The best and the brightest—MIT engineering students—set out to develop innovative food technologies
An ice cream artisan gives his take on last year's "consequential ice cream events": the flavors everyone just had to make
A film and a book showcase the intensity—and borderline hilarity—of France's most prestigious pastry competition
One brother owns Toscanini's, the other Rancatore's. A look at what it's like to be ice cream rivals, avoid discussing recipes, and be asked if you "share a cow."
The struggle to cope with customers who buy an espresso, open a laptop, and practically pitch a tent
New York isn't a metropolis of five-cent twin pops anymore. The Big Apple has become the Big Artisan Popsicle.
"Cafetourists" plan their vacations around finding the best lattes, cappucinos, and more.
The author reveals how ice cream shops come up with flavors like Grape Nuts and Guinness.
Berthillon and Paris might be good--okay, great--but nothing beats Pine Tree Softy in the Maine mountains.
In Austin, a city full of popular food carts, one trailer selling fried chicken and waffles stands out. The author tries Lucky J's Chicken and Waffles and discovers the secret is in the sauce.
All it takes is a special blender and some syrup to bring a sorbet back to life. But fixing failed ice cream isn't so easy--Ice creams are usually impossible to refreeze, though some expensive restaurants claim to melt and refreeze ice cream every day.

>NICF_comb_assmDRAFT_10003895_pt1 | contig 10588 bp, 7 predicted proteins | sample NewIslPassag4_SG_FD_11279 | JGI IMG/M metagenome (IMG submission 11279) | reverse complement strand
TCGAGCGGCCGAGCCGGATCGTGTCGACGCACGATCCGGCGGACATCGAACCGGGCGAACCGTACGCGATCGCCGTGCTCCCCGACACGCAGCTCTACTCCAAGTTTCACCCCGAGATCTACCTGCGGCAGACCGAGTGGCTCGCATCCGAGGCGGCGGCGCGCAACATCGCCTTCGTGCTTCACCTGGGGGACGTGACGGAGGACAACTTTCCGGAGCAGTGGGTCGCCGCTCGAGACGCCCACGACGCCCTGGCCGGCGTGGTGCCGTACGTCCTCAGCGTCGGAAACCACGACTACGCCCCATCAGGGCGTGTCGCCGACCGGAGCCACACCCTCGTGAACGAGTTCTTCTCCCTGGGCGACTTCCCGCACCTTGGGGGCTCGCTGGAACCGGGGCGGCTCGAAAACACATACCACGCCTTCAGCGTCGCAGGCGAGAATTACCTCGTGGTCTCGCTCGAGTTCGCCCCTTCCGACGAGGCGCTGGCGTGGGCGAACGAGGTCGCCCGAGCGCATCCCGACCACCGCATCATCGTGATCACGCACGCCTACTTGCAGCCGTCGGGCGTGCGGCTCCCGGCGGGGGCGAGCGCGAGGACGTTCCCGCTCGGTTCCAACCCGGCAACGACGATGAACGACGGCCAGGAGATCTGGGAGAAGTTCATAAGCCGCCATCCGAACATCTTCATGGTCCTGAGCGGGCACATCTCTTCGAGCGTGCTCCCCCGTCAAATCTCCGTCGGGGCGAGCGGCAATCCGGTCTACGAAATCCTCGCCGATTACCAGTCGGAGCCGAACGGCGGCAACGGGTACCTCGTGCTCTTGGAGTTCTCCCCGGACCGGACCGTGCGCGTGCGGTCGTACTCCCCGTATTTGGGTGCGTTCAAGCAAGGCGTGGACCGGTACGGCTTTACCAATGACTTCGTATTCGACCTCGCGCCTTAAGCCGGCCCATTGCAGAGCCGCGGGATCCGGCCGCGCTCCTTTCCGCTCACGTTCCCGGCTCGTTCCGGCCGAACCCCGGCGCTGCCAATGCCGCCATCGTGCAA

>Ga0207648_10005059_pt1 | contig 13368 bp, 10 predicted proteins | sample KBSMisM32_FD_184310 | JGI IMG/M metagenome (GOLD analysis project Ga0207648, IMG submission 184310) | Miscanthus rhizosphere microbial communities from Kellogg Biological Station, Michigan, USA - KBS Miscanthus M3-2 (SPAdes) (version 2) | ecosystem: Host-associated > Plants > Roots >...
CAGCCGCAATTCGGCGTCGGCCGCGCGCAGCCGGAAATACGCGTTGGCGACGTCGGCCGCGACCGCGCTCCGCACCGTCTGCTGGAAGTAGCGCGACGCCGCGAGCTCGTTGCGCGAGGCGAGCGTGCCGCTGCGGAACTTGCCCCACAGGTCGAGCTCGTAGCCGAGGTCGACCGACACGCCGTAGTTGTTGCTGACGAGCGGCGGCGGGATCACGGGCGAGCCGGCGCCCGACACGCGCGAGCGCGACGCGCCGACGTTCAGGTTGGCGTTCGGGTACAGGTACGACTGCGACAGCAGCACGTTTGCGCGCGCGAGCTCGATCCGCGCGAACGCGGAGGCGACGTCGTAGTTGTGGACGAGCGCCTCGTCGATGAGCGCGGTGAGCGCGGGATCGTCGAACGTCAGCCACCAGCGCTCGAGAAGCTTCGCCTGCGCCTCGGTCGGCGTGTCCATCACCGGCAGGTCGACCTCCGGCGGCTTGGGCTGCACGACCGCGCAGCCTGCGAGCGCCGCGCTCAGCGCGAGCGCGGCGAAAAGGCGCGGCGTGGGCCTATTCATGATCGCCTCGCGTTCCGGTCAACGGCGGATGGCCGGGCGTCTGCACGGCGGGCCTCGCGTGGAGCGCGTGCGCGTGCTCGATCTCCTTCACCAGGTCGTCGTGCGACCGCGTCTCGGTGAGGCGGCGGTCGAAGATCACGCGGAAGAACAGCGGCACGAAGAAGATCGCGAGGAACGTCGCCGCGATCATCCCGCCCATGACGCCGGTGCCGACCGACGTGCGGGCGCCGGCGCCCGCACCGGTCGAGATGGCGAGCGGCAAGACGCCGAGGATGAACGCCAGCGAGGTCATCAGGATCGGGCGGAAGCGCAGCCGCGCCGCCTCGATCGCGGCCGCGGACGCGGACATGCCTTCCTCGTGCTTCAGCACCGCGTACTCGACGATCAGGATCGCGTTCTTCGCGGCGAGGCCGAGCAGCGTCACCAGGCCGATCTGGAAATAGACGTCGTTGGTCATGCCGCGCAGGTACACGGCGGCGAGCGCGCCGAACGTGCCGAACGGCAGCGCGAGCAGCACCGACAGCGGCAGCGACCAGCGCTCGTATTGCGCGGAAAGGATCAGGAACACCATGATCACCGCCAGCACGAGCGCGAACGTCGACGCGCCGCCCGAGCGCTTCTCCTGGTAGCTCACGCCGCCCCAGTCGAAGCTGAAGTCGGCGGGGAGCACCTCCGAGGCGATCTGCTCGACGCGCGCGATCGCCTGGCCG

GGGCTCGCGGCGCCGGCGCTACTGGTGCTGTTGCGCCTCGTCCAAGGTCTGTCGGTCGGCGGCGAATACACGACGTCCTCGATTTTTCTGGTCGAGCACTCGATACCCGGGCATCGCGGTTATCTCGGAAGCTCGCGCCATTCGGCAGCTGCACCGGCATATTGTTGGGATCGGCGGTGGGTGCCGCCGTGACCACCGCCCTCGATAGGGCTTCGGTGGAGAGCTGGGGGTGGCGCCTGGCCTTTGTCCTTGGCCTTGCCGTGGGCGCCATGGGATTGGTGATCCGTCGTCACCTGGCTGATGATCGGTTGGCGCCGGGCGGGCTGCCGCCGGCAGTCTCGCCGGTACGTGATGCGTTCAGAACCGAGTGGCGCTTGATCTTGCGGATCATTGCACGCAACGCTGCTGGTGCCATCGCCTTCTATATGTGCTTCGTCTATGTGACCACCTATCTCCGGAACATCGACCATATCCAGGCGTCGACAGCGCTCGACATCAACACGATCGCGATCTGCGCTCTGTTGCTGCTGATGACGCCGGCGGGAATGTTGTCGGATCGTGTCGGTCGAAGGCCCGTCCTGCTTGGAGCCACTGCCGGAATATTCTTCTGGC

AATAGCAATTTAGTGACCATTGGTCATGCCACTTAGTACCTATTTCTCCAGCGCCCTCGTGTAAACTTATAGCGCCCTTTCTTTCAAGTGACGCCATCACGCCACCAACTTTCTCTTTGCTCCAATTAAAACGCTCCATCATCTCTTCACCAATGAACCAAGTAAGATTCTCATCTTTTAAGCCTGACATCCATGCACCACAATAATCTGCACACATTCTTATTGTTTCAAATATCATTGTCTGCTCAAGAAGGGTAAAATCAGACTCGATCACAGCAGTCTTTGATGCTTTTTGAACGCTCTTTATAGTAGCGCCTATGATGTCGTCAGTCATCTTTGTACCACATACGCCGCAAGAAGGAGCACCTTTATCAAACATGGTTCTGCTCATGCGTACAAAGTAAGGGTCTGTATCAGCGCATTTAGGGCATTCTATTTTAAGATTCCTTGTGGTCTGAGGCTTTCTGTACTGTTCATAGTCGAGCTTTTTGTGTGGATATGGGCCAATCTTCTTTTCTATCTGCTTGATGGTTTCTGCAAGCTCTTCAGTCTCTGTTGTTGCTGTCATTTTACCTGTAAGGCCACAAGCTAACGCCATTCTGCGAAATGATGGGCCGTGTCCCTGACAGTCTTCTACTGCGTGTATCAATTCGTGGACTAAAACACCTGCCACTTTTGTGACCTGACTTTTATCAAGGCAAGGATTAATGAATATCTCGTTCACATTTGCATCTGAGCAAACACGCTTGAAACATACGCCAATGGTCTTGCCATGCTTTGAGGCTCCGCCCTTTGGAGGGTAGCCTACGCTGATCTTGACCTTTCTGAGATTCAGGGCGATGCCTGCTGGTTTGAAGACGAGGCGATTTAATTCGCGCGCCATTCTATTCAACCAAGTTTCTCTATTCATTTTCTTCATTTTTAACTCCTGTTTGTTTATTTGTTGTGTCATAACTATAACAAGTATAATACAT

You might not think the worlds of ice cream and punk rock would overlap much, but they do. Musicians make surprisingly good ice cream shop employees. Here, words of wisdom from the best musicians-turned-scoopers to enter the shop.
Customers ask odd questions when it comes to ice cream, but you can usually see what they're getting at. When they make fun of an unusual ice cream flavor like Salty Saffron, they probably really want to taste it. But there are times when our above-average customers can be disappointing.
Restaurants sometimes request unusual flavors that customers off the street would never think of asking for -- like mango habanero, oatmeal, or ginger rose petal. They're great -- if you've got your safety goggles. Turning such odd ingredients into ice cream is no cakewalk.
Creating new ice cream flavors is a specialized art with its own risks, but creativity has its rewards. Have you ever had an ice cream inspired by the spices of India, or the cuisine of America's Deep South? Even carob can be a flavor.